The roles of trait prudence and desire in consumer self-control for temptations Article

Aguirre-Rodriguez, A, Torres, P. (2023). The roles of trait prudence and desire in consumer self-control for temptations . 40(3), 380-391. 10.1108/JCM-12-2019-3537

cited authors

  • Aguirre-Rodriguez, A; Torres, P


  • Purpose: This paper aims to examine the role of volitive desire in self-control toward temptations. It extends prior research on the role of prudence in temptation resistance by empirically demonstrating that prudence bolsters self-control toward food temptations by lowering volitive desire motivation toward temptation enactment. Design/methodology/approach: This study consists of a 2 (food type: temptation vs goal-congruent) × 2 (prudence level: low vs high) between-subjects quasi-experimental design. Hypothesis tests were conducted by using analysis of covariance and ordinary least squares regression-based moderated mediation analysis. Findings: The results show that high-prudence participants experienced lower volitive desire toward eating the temptation food option than low-prudence participants. Consequently, high- (vs low-) prudence participants reported significantly weaker eating intentions toward the temptation food option. Moreover, volitive desire significantly mediated the effect of prudence level on intentions to eat the temptation food option. Research limitations/implications: The study contains methodological limitations. First, the study operationalizes volitive desire as “non-appetitive, instrumental reasons for eating or not eating the food,” yet in some contexts volitive desire can include appetitive reasons. Second, the procedure consisted of presenting participants with only a goal-consistent or temptation food option, rather than with both, which is more realistic. The study also focuses on a single goal context, healthy eating, to the exclusion of other contexts associated with consumer self-control. Additionally, the appetitive and volitive desire self-report measure method produced flawed ratings, requiring us to use the open-ended responses as this study’s dependent variable. Finally, this study does not directly test the extent of prudence-driven deliberation about temptation enactment consequences. Practical implications: Social marketing campaigns can encourage low prudence consumers to strengthen this behavioral trait by performing beneficial, slightly to moderately challenging utilitarian tasks (e.g. making one’s bed each morning, flossing one’s teeth every evening, etc.) that involve exercising self-control on a regular basis. Social marketing ads can also appeal to the consequence-vigilance of high prudence consumers by increasing the salience of consequences of self-control failures in behaviors related to social issues such as pollution, drinking and driving, smoking and recreational drug use. An additional implication is that marketers of health goal-related products and services could segment the market based on trait prudence and target high-prudence consumers with ads that increase the salience of consequences associated with not using the company’s health product or service or the consequences of using the competition’s products or services. Social implications: Consumers can improve their well-being by exercising self-control consistently in low to moderately challenging tasks, which boosts their prudence. High-prudence consumers can intentionally focus on volitive motives when faced with temptations to ensure effective self-control. Originality/value: This research examines the role of volitive desire as the process by which trait prudence affects intentions toward temptation options, which extends prior research on the role of prudence in self-control for temptations (Puri, 1996). This framework builds on the philosophy of action perspective on desire and shows that trait prudence can predict temptation enactment intentions through the mediating role of volitive desire. Thus, the findings illuminate the motivational mechanism by which prudence bolsters self-control in the face of temptation: volitive desire.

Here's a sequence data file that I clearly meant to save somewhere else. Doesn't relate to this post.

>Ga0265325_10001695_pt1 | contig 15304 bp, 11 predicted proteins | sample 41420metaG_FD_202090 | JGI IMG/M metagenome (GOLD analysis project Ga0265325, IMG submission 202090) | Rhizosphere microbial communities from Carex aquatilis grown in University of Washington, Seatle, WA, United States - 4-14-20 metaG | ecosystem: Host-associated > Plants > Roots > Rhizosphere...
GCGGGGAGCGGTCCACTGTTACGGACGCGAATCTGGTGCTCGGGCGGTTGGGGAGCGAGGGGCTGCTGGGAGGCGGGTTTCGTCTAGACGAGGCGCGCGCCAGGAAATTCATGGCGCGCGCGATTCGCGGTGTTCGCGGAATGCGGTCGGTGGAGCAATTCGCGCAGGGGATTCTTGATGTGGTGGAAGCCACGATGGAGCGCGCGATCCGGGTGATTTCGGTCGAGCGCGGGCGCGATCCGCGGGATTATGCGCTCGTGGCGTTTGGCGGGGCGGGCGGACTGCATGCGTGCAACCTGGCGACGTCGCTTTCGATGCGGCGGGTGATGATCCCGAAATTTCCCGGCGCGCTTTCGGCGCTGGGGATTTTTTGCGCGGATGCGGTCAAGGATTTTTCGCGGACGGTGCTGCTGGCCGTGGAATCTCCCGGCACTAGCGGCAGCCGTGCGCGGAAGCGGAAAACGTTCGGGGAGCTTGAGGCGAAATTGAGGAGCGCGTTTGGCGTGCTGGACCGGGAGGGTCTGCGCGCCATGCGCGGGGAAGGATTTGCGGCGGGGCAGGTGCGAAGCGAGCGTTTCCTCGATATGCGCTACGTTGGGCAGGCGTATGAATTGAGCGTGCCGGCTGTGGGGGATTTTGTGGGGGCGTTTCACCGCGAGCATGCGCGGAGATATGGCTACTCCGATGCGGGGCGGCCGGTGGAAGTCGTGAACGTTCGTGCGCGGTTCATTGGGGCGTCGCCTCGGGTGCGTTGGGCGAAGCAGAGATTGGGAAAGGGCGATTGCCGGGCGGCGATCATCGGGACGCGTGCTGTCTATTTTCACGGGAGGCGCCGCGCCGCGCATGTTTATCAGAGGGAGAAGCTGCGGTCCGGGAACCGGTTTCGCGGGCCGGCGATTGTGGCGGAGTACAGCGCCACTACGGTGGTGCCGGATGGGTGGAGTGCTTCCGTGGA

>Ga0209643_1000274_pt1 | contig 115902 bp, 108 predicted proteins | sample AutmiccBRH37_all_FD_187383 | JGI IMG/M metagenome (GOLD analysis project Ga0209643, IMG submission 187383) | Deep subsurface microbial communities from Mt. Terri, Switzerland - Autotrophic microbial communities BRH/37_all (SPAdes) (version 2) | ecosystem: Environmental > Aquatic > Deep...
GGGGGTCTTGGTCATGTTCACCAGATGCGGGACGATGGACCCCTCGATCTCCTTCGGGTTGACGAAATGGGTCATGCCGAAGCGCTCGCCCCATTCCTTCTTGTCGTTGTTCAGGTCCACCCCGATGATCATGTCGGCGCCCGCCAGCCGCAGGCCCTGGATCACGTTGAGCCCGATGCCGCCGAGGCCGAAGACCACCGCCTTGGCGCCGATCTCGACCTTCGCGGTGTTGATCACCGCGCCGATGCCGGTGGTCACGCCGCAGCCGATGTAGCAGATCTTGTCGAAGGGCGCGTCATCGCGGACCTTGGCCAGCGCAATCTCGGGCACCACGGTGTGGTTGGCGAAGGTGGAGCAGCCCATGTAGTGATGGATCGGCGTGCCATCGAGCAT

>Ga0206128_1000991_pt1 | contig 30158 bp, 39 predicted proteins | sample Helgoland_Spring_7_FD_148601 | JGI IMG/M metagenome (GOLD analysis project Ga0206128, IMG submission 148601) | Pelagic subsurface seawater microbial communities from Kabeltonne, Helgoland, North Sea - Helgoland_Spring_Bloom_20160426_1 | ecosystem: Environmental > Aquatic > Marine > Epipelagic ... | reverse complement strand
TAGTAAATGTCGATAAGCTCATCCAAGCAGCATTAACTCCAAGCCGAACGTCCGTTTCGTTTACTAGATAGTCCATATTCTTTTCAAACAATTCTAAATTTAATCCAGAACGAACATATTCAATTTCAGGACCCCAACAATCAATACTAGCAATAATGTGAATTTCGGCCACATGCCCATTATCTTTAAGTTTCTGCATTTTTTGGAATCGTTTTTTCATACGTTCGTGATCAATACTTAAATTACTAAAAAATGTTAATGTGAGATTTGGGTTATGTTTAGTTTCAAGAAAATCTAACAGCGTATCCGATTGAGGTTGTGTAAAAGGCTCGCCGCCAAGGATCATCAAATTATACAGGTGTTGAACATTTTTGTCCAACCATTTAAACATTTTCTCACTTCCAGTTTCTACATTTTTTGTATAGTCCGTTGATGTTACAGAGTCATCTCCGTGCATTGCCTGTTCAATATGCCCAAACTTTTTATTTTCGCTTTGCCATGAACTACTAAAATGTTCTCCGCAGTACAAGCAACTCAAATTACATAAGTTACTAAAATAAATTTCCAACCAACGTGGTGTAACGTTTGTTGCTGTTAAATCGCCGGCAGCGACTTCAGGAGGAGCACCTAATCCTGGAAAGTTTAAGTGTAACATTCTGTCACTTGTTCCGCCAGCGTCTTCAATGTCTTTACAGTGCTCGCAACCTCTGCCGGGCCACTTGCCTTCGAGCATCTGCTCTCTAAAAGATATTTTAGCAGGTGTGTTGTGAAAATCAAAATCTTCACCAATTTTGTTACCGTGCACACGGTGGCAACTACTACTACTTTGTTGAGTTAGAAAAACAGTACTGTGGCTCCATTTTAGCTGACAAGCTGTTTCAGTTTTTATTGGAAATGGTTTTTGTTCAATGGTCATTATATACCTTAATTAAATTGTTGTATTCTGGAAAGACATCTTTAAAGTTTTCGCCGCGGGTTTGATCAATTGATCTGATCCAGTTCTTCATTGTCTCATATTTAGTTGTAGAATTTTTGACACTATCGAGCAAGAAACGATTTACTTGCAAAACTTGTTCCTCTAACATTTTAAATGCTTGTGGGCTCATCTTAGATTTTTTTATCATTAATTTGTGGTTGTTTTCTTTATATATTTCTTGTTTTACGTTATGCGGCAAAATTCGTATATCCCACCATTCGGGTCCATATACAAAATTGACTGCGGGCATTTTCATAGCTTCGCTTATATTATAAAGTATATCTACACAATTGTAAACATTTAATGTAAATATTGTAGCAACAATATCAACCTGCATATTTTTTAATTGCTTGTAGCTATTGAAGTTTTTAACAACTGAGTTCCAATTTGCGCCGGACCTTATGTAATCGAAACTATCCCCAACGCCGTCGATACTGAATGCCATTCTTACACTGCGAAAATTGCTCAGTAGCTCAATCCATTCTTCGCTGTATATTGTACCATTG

publication date

  • March 24, 2023

Digital Object Identifier (DOI)

start page

  • 380

end page

  • 391


  • 40


  • 3